On-campus interviews are a gift. They will be by far the easiest interviews for you in your job search. Since they are "free" interviews, many students approach on-campus interviewing with little in the way of advance thought or preparation. As often happens, when something is given away for free, it has little perceived value. Be careful, however, that you spend this free resource wisely. On-campus interviewing is a once-in-a-lifetime activity. You will never again in your job search be granted the opportunity to simply "sign up" for interviews. Planning allows you to maximize this opportunity.
Choose your interviews wisely. Year after year, students flock to the "household name" employers that come to campus (Google, Apple, Amazon, etc.), while some of the best employers are unable to fill their available interview slots. Why? Because they are not well known. And few students take the time to do the research and find out about these companies. Often there are pleasant surprises when looking into many of the smaller companies, which are usually more growth oriented and offer better opportunities for more rapid career advancement.
Think about it this way. If you were deciding whether to invest money in a company's stock, wouldn't you take the time to fully research the company, find out its product marketing, potential growth rate, and competitive position in the marketplace? Of course you would. So why would you settle for anything less when deciding in which company to invest your energies for the all-important beginning of your career?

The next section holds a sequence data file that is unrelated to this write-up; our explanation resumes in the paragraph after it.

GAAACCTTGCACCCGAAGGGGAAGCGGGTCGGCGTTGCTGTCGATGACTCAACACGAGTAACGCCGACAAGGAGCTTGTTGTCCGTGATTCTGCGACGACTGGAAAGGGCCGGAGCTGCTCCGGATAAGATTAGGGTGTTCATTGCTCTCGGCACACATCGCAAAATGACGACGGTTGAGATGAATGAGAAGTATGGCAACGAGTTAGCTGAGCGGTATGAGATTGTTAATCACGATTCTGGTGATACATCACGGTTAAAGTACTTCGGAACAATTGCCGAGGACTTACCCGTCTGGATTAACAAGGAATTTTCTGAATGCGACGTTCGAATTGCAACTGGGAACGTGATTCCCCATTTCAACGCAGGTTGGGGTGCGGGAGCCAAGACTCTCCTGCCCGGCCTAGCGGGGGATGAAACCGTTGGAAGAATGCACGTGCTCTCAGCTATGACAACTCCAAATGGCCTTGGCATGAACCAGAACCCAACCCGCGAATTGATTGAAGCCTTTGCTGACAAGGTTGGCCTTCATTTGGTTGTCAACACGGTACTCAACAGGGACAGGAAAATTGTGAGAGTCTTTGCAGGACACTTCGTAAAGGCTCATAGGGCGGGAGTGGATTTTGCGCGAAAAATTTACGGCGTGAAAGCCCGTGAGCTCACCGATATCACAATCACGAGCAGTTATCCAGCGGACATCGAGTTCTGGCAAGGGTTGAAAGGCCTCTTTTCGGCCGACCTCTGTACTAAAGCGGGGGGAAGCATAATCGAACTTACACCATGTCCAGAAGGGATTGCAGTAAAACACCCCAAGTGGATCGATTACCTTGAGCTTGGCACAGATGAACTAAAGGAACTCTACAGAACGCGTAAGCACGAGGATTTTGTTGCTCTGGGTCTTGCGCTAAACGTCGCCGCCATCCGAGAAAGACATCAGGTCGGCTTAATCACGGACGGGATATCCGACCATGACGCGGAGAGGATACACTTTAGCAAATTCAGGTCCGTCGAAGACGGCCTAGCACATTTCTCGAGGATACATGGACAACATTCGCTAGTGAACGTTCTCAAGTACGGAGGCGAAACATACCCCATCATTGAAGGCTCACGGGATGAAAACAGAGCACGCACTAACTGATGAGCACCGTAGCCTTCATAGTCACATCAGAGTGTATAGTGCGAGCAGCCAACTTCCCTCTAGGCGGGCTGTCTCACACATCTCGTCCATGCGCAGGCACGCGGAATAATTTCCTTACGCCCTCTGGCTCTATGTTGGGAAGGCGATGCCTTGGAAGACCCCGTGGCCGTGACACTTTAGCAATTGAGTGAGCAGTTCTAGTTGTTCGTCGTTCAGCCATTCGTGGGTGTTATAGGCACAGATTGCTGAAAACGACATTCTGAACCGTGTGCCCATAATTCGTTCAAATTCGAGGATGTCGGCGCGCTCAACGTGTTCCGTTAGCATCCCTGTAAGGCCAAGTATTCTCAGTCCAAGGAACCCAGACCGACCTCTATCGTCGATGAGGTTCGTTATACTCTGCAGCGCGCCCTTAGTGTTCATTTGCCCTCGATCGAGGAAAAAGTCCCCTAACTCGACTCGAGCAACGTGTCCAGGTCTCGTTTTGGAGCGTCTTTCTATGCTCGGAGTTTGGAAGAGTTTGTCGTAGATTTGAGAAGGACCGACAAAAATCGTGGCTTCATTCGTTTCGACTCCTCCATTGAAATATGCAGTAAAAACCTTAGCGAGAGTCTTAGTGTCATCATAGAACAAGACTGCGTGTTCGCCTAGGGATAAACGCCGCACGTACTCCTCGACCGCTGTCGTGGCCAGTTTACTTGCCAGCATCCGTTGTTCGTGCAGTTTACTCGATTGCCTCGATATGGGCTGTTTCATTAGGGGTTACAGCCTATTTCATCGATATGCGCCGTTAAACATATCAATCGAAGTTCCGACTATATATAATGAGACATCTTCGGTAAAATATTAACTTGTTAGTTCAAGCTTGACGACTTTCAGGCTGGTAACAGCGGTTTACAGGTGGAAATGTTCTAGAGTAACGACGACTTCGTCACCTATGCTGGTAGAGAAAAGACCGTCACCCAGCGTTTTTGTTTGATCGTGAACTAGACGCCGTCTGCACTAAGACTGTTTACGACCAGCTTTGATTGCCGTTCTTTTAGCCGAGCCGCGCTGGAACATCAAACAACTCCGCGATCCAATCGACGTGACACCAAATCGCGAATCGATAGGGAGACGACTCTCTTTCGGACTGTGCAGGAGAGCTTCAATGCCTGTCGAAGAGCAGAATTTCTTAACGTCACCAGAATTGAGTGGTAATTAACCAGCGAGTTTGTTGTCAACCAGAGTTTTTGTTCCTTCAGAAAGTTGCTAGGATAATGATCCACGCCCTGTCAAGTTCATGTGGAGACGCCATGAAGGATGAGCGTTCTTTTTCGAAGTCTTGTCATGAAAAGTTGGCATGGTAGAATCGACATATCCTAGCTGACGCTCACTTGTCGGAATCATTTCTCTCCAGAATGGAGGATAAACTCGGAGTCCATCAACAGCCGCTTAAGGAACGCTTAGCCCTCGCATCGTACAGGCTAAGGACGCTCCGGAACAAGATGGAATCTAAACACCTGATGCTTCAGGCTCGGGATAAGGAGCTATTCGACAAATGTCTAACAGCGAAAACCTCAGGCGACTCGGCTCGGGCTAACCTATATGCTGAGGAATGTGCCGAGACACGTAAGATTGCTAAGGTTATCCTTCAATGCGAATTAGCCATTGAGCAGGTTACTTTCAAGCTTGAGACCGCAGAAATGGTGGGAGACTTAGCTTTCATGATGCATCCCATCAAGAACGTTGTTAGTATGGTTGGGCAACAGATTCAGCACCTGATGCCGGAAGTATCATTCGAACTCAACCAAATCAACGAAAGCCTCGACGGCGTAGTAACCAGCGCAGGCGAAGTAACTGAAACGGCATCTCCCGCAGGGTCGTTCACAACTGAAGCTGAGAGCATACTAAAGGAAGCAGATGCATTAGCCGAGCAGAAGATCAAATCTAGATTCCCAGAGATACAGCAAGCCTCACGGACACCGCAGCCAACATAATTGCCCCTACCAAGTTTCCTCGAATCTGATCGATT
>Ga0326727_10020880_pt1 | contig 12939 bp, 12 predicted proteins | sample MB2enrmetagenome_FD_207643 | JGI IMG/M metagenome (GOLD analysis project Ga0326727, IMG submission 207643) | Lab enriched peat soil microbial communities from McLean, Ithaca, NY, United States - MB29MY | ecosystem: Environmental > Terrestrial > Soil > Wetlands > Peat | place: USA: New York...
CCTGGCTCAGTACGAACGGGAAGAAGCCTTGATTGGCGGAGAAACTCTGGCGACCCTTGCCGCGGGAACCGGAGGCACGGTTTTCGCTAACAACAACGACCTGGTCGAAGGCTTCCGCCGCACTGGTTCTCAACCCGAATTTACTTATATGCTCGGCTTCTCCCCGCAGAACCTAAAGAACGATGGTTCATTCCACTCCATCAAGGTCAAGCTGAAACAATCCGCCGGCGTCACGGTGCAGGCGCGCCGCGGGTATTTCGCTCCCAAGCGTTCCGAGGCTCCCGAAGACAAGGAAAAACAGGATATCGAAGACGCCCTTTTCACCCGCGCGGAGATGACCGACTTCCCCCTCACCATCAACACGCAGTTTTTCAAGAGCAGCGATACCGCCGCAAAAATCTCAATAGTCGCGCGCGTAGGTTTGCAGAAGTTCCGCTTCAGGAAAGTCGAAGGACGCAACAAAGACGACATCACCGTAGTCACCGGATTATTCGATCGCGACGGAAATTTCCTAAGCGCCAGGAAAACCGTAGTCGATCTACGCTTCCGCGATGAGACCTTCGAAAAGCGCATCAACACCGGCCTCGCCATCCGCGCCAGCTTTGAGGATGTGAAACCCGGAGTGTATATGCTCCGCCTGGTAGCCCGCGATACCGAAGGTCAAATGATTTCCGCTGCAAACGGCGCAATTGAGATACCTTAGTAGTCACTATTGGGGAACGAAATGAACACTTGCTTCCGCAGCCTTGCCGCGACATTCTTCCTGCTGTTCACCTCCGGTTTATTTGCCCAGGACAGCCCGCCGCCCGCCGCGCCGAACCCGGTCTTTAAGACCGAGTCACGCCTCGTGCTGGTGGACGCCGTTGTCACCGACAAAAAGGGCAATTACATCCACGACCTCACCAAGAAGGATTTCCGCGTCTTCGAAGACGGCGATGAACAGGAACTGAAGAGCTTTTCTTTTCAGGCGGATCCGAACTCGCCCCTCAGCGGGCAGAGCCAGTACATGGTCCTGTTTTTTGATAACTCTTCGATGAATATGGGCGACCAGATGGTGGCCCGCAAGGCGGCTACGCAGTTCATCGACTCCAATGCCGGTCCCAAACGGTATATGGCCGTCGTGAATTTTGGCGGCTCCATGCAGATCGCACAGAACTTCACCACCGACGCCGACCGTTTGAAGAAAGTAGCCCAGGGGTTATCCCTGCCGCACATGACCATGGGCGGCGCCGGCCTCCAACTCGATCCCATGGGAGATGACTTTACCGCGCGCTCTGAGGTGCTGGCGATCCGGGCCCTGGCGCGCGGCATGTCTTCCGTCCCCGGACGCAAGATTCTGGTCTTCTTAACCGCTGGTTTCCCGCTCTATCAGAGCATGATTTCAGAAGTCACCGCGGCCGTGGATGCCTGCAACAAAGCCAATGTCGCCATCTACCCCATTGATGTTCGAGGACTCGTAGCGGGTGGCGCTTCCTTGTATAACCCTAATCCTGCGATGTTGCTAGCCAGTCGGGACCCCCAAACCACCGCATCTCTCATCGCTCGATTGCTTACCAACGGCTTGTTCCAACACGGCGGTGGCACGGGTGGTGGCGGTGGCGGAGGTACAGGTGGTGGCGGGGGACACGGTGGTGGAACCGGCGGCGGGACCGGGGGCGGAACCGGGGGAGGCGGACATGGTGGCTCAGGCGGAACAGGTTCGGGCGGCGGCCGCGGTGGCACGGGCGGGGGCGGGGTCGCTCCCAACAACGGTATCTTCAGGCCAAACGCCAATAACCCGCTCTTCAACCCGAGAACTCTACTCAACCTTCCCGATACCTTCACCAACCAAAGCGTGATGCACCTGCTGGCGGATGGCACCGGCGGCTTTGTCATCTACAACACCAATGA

Ironically, many college students end up going to work for companies in which they would not invest their own money. Think about it. If you would not consider investing even $500 in the stock of the company, why would you consider investing your career in that very same company?
Use the Personal Investment Decision Technique as your litmus test for determining which are the very best companies to interview with on campus (and off). If you would not consider investing in the company from a financial standpoint, they probably should not be at the top of your list of companies with which to interview. Conversely, those companies that are good investments will likely be good employers. There is another benefit to analyzing the full range of visiting employers. Smaller companies may be less noticeable—with far less competition for available jobs.